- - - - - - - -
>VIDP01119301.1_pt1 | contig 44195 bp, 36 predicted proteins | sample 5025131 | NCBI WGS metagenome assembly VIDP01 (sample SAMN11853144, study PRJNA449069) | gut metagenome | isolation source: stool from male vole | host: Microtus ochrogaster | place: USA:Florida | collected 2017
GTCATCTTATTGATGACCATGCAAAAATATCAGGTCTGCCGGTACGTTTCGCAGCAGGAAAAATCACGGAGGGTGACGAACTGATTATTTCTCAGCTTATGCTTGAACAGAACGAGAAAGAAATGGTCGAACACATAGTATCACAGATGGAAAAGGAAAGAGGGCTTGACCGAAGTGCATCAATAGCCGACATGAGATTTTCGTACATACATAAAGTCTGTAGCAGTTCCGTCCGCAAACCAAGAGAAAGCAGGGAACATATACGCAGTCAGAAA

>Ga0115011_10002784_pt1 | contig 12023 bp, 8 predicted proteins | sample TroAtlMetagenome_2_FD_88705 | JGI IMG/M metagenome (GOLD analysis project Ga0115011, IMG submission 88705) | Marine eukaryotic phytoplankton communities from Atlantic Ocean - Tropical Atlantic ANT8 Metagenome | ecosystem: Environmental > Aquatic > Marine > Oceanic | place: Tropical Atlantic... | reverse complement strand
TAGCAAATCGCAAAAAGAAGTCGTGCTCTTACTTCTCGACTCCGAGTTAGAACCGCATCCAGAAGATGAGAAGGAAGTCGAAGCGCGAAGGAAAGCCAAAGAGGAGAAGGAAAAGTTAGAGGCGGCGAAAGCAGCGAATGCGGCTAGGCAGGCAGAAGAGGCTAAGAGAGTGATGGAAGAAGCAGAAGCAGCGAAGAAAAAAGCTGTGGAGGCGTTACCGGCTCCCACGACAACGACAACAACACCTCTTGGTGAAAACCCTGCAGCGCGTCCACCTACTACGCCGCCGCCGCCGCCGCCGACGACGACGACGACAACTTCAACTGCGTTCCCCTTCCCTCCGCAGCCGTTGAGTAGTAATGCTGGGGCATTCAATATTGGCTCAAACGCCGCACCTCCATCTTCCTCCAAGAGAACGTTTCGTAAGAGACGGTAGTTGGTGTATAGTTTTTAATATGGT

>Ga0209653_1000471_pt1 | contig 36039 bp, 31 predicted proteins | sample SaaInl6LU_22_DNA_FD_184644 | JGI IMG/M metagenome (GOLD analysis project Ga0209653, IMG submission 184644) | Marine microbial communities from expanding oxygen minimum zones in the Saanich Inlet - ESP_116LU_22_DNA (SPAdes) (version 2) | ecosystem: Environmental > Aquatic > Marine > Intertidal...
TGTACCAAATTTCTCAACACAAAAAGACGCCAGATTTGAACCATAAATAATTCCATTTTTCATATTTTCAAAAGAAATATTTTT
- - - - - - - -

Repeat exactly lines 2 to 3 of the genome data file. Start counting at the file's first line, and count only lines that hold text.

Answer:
GTCATCTTATTGATGACCATGCAAAAATATCAGGTCTGCCGGTACGTTTCGCAGCAGGAAAAATCACGGAGGGTGACGAACTGATTATTTCTCAGCTTATGCTTGAACAGAACGAGAAAGAAATGGTCGAACACATAGTATCACAGATGGAAAAGGAAAGAGGGCTTGACCGAAGTGCATCAATAGCCGACATGAGATTTTCGTACATACATAAAGTCTGTAGCAGTTCCGTCCGCAAACCAAGAGAAAGCAGGGAACATATACGCAGTCAGAAA

>Ga0115011_10002784_pt1 | contig 12023 bp, 8 predicted proteins | sample TroAtlMetagenome_2_FD_88705 | JGI IMG/M metagenome (GOLD analysis project Ga0115011, IMG submission 88705) | Marine eukaryotic phytoplankton communities from Atlantic Ocean - Tropical Atlantic ANT8 Metagenome | ecosystem: Environmental > Aquatic > Marine > Oceanic | place: Tropical Atlantic... | reverse complement strand